Fall is in the air or at our house, the Meat Loaf Rule has Expired!

Fall, it’s the buzz at a lot of the food blogs. We don’t copy from each other, we just feel the same way about seasons changing and the foods that go with. Then we write about it.

Without being too much of a weenie, I must confess I haven’t cooked much this Summer. Let’s just say, I’ve been under the weather for the last two months. Now that I am on the road to recovery, and Fall is on its way, I am so ready to start cooking the Fall and Winter foods. The Meatloaf Rule is soon to expire. I hope Mr. Wii reads this, he is so happy when the Meatloaf Rule expires. That means, he gets Chili. What exactly is the Meatloaf Rule? Let’s see if I can explain.

The Meat Loaf Rule

The foods encompassed under The Meat Loaf Rule (The Rule) are to be determined by the cook. These may include, but are not limited to, meat loaf, chili, scalloped potatoes, lasagna, fruit pies, soups, and any food items that may require extended use of the stove and oven. This cook’s reason is simple, if you don’t use the oven it doesn’t get dirty. A dirty oven requires the self-cleaning mode to be used. The self-cleaning mode requires the oven goes up to temperatures not registered by any thermometer in the cooking arsenal. We are talking nuclear heat. Have you seen what’s left in the oven after a self-cleaning? Dust. More precisely, ash. I think it is nuclear ash. Thus, The Rule.

The Rule goes into effect only when the cook says so. It usually goes into effect when the weather is so warm that turning on the oven results in the house becoming an instant target for infrared guided missiles. It’s a family protection rule. Also, this cook is pretty sure that the Eco/Green people can sniff out a summertime bake off, while the A/C is running at top speed, within one hundred miles. No amount of reusable grocery bags could possibly save my butt and my carbon footprint would be seen from space. Thus, The Rule.

The Rule expires only when the cook says so. It usually expires when the walnut trees are just starting to turn yellow and the A/C has been turned off for more than two weeks. By then, even this cook is ready for a pot of Chili. Chili is the season opener. Mr. Wii knows that when he sees that pot sitting on the stove and he smells the first Chili of the season, The Rule has been lifted. He is one happy camper.

My daughter adheres to The Rule at her house. I think Chili is her home opener as well. Us gals have to stick together!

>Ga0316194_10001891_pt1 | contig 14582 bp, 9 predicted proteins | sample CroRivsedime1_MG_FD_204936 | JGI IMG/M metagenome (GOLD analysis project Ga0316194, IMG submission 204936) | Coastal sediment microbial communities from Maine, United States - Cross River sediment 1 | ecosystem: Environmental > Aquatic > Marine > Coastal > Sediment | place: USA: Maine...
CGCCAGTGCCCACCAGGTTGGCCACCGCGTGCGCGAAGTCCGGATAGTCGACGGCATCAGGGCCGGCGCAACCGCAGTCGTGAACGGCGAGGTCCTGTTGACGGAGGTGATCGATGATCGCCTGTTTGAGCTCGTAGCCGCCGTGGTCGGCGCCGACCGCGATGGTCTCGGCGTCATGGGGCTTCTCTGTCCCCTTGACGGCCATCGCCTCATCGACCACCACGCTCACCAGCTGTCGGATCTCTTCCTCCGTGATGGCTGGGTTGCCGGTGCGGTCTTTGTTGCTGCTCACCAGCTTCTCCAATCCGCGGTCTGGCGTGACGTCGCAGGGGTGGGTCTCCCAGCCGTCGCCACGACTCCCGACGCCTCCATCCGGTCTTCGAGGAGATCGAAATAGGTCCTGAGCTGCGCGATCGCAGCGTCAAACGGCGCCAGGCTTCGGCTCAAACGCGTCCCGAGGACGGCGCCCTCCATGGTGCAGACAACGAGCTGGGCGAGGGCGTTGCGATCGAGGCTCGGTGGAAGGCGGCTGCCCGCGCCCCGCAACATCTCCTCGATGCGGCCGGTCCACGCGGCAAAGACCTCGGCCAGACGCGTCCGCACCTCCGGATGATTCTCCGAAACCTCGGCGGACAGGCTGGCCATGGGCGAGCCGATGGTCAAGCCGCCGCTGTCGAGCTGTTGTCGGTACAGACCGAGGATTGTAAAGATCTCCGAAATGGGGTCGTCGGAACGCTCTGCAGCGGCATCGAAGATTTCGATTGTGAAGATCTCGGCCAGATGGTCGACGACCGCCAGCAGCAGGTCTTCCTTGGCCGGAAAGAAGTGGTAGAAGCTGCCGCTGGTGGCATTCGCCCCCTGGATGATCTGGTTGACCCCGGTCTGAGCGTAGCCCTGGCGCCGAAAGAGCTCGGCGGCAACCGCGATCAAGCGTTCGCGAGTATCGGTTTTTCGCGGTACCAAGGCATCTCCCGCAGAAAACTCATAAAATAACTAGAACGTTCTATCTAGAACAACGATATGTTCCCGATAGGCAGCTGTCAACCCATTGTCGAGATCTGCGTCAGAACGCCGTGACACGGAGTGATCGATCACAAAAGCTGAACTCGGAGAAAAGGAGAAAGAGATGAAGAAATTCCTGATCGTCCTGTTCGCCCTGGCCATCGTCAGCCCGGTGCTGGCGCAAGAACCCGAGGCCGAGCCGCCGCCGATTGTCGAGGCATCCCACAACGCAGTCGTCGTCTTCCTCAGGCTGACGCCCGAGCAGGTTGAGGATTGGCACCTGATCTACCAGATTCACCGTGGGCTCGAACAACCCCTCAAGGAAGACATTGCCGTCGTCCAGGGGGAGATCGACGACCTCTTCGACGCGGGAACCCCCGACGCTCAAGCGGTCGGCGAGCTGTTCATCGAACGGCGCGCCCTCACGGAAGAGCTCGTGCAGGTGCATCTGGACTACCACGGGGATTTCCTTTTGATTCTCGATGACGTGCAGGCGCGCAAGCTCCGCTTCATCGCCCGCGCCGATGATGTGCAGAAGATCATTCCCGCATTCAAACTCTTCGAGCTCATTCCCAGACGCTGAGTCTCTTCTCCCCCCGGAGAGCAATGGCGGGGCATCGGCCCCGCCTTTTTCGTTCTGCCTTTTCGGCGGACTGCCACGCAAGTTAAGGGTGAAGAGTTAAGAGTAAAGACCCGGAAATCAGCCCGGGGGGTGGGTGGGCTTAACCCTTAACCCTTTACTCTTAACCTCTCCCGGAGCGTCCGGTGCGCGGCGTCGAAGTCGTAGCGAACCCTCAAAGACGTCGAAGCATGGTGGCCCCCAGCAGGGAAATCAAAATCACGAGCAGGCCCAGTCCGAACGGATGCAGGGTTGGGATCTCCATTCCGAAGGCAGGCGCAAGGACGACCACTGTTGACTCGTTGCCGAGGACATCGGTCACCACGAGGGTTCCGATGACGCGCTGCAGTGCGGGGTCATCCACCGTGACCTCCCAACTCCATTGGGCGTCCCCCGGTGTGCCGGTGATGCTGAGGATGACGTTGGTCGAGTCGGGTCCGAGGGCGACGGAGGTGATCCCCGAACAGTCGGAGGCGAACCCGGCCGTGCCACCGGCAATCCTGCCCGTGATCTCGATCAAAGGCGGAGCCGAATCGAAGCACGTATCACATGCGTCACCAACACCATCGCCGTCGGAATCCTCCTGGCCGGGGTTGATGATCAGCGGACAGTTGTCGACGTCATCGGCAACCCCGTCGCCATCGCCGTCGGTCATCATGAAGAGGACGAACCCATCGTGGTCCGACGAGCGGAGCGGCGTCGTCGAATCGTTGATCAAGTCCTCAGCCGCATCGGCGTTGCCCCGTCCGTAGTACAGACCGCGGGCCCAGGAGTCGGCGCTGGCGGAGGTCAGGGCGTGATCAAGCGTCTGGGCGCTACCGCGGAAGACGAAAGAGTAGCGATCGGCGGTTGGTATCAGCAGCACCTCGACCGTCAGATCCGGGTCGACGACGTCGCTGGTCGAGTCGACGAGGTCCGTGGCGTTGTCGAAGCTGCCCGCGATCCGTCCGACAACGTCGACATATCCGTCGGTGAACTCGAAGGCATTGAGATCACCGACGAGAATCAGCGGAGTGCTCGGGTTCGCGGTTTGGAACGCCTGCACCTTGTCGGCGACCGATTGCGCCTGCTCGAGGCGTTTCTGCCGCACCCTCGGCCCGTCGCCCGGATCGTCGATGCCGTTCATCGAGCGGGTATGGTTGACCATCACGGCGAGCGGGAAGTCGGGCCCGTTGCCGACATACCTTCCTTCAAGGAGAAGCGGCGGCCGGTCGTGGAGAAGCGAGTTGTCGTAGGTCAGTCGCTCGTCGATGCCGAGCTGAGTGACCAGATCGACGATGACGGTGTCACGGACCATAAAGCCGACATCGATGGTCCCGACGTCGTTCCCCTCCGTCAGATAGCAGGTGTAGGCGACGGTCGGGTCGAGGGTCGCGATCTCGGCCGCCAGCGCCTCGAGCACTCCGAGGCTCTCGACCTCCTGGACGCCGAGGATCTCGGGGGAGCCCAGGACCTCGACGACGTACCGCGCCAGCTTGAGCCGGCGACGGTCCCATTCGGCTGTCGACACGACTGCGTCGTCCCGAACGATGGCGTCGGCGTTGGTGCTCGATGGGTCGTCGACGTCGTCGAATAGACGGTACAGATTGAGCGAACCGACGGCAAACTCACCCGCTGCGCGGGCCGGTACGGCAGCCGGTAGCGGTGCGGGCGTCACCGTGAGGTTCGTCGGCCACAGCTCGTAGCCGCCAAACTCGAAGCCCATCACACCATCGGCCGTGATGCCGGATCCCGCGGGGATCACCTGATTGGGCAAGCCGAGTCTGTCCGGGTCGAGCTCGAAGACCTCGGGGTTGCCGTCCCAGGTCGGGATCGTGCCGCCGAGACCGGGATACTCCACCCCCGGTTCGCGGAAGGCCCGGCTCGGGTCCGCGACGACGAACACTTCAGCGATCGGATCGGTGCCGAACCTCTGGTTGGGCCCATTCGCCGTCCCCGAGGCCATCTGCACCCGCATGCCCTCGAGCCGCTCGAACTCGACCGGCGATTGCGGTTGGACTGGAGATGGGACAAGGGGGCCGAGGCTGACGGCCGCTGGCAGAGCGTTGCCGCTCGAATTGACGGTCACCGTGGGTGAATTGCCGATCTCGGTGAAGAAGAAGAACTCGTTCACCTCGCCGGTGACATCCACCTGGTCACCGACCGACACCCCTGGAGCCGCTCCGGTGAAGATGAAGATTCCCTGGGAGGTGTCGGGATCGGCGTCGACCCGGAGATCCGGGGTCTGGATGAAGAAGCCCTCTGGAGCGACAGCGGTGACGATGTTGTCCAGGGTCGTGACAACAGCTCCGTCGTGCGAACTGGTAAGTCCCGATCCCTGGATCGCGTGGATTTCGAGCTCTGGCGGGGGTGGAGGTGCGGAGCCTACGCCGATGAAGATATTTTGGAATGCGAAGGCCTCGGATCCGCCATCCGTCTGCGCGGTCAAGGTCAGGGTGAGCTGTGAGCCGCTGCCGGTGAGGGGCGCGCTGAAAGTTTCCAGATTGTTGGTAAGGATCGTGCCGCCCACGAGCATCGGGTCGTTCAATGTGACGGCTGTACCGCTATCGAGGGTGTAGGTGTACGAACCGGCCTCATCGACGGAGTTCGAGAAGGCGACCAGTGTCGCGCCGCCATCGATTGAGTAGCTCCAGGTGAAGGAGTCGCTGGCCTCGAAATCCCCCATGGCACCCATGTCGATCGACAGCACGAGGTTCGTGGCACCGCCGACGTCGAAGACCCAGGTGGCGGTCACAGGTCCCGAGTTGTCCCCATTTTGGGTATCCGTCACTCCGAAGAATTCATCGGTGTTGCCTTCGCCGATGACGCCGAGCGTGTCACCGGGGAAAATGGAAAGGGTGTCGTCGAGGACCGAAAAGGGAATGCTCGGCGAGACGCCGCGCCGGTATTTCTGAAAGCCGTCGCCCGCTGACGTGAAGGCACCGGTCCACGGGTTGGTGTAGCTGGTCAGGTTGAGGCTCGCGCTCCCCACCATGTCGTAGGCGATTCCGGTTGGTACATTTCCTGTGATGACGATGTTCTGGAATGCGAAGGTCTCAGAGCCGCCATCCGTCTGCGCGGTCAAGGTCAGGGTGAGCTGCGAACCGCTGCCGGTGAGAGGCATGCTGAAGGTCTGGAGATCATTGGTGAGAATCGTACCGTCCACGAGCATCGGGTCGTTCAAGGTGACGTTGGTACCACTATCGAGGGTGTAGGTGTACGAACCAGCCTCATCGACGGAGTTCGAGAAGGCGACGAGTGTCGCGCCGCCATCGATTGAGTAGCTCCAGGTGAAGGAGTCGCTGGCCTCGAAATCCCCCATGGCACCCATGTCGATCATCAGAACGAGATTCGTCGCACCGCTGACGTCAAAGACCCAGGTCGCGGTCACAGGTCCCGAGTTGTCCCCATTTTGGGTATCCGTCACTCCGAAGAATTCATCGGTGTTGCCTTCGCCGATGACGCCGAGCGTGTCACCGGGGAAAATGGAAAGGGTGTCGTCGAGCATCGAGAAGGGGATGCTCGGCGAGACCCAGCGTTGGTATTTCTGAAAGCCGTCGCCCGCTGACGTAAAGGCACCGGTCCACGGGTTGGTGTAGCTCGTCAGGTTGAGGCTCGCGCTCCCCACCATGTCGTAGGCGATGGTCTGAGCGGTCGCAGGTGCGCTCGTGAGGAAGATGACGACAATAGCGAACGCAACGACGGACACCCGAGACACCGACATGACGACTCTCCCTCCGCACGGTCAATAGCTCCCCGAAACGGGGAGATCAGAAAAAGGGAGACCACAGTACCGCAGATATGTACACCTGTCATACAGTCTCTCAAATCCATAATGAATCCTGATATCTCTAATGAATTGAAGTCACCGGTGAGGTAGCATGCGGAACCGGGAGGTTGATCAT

Chili is one of those foods you just cannot mess up…..if you stick to the secret ingredient. By following these simple instructions, you will always make the best Chili. Just use what you like and you will have great Chili.


1 medium onion, chopped
1 Tablespoon oil

Saute the onions in the oil over medium heat, just until soft and translucent. Remove from the heat, then add:

2 teaspoons minced garlic, more if you like more, less if you like less, none if you like none.

1 4 oz. can chopped green chilies, again, this is optional. If you have never tried them, give them a try. They are not hot, they are flavorful. Set aside because you are going to add this to the cooked ground beef a little later. Isn’t the house starting to smell really good?

1 to 2 pounds of lean ground beef. Here again, use the amount you like. Some like lots of meat and others like just a little.

In a large soup pot, cook the ground beef over medium to medium high heat until done. Chop it as you go so the pieces are not too big. You decide how much to chop. After it is cooked, drain off any fat. Stir in a little salt. I would say a half teaspoon for one pound of meat and one teaspoon for two pounds of meat. Now the easy part:

Into the cooked meat, add the onion, garlic, and green chilies mixture. Then, stir in:

1 envelope of Williams Chili seasoning


The envelopes come in different sizes depending on how much meat you use. I always buy an extra envelope because a little later in the prep, when I taste it, I usually need to add a bit more.

Start opening cans and add the rest to the pot. Use only the stuff you like and in the quantities you like. Start with one can of each thing you like and then add additional cans as needed. Since I like beans in my Chili, I use more beans than the tomatoes. Remember to taste as you go.

1 14-15 oz. can diced tomatoes or petite diced tomatoes
1 14-15 oz. can crushed tomatoes plus one can of water
1 8 oz. can tomato sauce plus one can of water
1 14-16 oz. can of beans (pinto beans, chili beans, red beans, black beans, or kidney beans)
1 Tablespoon tomato paste

I sometimes add additional water to achieve the desired consistency. Let it simmer on low to medium low heat for about five minutes. Give it a taste. Add salt and pepper to taste. Then, turn the heat down to very low and let it cook at least a half an hour.

Note: Practice safe food, use condiments. Serve the bottles and jars of the hot stuff at the table. That way, each person can control the heat in their Chili.
Welcome to Fall! Nella

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2 Responses to Fall is in the air or at our house, the Meat Loaf Rule has Expired!

  1. Sherri says:

    I just made chili for the Super Bowl and wish I had seen this. I like your additions….the only thing I would add is that I always use Brooks’ Hot Chili Beans…my Mister eats them right out of the can!

  2. Gravy Girl says:

    Those are my all time favorite Chili Beans. I also love them in salad. Let’s face it, I love beans of any kind! Thanks for stopping by.

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